Aunt Carmella Tress…not just an old lady in an apron
The toast is warm and my Aunt Melia invites me to sit down in the little breakfast nook she set up for us. It overlooks my grandmother’s garden: roses, poppies, and plants along the viaduct. We wait for the water that will fill the orange ceramic kettle. Aunt Melia fusses over girly things like the fragrant orchid corsages she buys for Easter Sunday. One day I went with my grandmother and Aunt Melia to the podiatrist. Before the cab arrived, she nestled her hat into her hair with bobby pins and splashed sweet perfume on her wrists as she yelled down the apartment steps to my grandmother, “Coming Rose.”
A frail woman, sick from heart disease in her last years, placing the parsley strategically on the serving plate, she began to fade as my childhood waned. In 1971, when I was ten, Aunt Melia collapsed on her living room floor. Grandma surmised she came to a quick end as she reached to turn off the Late Night Show with Johnny Carson.
40 years later, I look at my Aunt Claire’s old newspaper clippings and photographs, and I see evidence of the artistic life Melia lived.
Aunt Melia or Carmella Tress (Teresi) was my paternal grandmother’s younger sister and our lives crossed paths for ten years. My aunt was born in 1895. Aunt Claire, her niece, filled me in on most of Carmella’s life and the ephemera makes it real. According to Aunt Claire, my grandmother, Rose, insisted Carmella get voice training. They were cousins of the famous soprano, Nina Morgana, Enrico Caruso’s student. Nina Morgana sang roles at the Metropolitan Opera where Carmella was invited to sing; her father, Anthony Teresi would not let her go.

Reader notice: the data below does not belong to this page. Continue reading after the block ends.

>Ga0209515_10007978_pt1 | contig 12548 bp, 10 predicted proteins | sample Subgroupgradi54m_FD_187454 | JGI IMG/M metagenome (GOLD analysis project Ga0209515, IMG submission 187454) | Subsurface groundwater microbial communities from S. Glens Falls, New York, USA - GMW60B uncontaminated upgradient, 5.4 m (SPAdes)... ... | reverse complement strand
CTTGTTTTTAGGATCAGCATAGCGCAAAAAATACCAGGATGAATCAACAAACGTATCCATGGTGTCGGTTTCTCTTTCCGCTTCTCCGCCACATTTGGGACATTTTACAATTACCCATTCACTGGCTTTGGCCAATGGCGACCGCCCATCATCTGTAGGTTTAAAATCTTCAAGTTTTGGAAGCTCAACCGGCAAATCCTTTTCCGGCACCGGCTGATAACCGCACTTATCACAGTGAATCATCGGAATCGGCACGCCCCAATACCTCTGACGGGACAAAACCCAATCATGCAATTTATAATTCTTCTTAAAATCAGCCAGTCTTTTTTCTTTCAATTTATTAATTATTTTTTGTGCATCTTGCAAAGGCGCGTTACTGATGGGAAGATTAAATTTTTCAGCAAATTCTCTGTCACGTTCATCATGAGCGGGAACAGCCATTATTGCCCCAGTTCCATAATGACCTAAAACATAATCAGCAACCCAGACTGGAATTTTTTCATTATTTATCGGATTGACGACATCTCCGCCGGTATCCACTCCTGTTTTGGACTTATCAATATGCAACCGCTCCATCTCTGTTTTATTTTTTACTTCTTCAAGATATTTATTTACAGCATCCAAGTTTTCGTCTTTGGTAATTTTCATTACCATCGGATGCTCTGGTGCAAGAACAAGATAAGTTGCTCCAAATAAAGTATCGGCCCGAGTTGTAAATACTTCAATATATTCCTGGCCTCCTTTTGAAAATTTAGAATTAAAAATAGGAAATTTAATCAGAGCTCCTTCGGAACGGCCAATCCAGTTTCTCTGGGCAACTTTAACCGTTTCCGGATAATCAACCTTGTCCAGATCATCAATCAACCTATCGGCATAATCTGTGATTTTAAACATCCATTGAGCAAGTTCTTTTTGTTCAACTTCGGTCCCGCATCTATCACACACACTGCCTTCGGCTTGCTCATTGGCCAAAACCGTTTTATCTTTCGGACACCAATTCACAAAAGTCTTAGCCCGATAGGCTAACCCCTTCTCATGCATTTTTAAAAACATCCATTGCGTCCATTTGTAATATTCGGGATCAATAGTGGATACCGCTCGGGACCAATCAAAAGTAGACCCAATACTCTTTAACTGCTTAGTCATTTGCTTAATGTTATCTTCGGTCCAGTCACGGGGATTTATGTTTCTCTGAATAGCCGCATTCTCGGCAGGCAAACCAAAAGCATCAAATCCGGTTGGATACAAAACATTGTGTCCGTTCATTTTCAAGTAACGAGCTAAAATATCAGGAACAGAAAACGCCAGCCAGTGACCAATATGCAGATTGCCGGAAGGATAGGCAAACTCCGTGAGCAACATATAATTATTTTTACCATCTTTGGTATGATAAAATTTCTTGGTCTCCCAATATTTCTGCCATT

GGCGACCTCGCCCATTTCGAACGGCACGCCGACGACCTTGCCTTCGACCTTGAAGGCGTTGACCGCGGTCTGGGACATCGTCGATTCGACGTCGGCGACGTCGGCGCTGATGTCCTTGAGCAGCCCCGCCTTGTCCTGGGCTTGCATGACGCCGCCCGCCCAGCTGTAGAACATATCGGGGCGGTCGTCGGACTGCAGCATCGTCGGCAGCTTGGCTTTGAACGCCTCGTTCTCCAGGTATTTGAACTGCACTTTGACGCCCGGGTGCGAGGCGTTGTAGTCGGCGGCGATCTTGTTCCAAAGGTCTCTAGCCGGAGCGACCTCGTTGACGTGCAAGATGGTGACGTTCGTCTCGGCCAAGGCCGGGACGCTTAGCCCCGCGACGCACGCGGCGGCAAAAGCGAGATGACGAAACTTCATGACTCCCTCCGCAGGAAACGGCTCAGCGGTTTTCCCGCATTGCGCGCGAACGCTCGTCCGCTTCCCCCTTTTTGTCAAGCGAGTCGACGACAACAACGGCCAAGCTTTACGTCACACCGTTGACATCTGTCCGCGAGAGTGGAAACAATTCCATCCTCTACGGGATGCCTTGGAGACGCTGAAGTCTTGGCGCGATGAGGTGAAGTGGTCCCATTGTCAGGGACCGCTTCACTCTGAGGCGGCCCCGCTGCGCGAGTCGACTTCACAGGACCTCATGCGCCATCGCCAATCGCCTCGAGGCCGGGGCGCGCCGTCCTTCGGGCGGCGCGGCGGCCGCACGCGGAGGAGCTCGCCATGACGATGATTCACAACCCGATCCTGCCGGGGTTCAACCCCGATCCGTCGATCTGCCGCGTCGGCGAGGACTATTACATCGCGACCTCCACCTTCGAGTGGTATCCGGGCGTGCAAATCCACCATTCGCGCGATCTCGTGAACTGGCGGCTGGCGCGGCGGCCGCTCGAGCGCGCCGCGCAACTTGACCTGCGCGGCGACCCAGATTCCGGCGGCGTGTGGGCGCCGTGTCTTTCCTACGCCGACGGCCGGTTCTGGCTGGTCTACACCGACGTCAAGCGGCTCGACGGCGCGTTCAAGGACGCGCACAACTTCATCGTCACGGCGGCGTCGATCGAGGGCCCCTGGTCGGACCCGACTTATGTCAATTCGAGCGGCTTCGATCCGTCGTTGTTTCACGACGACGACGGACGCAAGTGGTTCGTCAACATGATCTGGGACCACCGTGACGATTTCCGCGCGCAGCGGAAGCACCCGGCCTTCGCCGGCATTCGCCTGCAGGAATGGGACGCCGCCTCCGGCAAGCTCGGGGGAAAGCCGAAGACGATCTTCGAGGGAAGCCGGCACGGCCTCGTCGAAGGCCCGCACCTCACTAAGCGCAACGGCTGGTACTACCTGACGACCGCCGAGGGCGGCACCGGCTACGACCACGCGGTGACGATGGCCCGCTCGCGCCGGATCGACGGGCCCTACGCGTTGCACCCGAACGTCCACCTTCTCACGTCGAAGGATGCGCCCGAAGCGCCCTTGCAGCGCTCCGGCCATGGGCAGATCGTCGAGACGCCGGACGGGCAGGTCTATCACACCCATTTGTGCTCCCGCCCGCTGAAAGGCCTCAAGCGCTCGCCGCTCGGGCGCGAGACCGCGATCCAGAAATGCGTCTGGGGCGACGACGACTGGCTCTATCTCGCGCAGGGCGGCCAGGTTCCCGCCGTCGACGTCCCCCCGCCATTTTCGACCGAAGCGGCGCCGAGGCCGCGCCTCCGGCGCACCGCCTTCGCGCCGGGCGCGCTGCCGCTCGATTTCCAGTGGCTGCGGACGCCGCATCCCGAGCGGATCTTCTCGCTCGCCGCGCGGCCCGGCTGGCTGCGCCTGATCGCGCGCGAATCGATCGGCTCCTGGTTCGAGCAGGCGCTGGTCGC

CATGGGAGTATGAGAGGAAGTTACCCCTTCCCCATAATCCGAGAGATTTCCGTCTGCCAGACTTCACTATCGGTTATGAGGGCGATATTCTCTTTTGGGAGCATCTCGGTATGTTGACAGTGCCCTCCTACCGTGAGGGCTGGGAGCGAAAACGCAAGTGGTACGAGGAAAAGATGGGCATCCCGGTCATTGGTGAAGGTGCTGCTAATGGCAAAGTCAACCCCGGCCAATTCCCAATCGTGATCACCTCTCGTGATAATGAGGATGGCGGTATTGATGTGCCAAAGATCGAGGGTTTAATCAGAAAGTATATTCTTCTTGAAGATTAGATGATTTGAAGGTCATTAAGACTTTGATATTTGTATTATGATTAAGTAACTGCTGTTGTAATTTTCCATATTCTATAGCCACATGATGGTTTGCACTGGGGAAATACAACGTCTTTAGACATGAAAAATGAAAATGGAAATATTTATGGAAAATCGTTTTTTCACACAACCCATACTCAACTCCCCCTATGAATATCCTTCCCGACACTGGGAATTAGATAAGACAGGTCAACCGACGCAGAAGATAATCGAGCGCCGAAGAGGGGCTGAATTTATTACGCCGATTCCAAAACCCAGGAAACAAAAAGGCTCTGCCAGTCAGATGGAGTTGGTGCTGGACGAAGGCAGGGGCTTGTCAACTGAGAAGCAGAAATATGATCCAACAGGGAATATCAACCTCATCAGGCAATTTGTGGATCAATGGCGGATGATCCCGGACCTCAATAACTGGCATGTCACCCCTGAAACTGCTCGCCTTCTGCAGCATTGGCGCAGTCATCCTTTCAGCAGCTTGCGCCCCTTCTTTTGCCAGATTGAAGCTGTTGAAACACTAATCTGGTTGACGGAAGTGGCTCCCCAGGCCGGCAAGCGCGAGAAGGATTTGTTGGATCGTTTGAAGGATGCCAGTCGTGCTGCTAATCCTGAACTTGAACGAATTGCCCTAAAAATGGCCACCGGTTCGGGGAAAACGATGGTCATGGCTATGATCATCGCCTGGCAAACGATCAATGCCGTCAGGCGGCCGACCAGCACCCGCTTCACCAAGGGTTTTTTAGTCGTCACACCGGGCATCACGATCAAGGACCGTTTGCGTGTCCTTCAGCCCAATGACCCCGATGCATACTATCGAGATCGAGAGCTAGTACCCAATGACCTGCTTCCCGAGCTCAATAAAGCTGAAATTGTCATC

Aunt Claire told me that Carmella went to Elmira College. There is a note on a newspaper photograph in the accompanying slide show that states Carmella Teresi studied with Mrs. Ray Herrick. The librarian at Elmira College, Mark Woodhouse, answered an inquiry about Carmella and said they had no records of her enrollment. However, Clara Herrick taught at Elmira College then.
The newspaper clipping entitled Local Singer in Florida includes a note that says my Aunt possessed a coloratura soprano voice. There are other clippings about this, citing that 10,000 people attended this Easter Sunrise service in Miami.
In addition to being a songstress, I know Aunt Melia worked at Artistic Greetings in Elmira NY. At Artistic Greetings she hand painted cards. She lived above my Grandfather Castellino’s store and visited her brother, Joseph Tress, in Florida. I do not know if she worked at Artistic when the 1940 US Census (available on the Internet) listed her as a worker.
One of my last memories of Aunt Melia was driving along NY Route 54 between Hammondsport and Penn Yan, my mother was at the wheel and it was a warm, rain drenched day. The greenery was popping out against the backdrop of monochromatic grey.
“Katherine,” said Aunt Melia to my mom, “this is one of the most beautiful places in the country, and it is right here.”
I thought Aunt Melia never made it beyond New York and Florida, however, there are pictures and postcards that show Carmella took many trips including one to California. Many were with my adopted Aunt, Margaret Riebel. In addition I do know that Aunt Melia and Aunt Margaret were members of the Catholic Daughters of America, often gathering things to send abroad to missions.
Back in 1970s, children went to calling hours and funerals, even though we were ten and younger. My first meeting with death and the Catholic rituals around it, the solemn waking hours, the prayer before the corpse, and the last car ride to the cemetery. One night soon after, my four siblings and I gathered in my grandmother’s kitchen, and I thought, in my ten-year old brain, “Aunt Melia really didn’t die, she is just in the other room, and that is why Grandma called us in here.” My denial met with a small sum of money, “a little remembrance” said Grandma.
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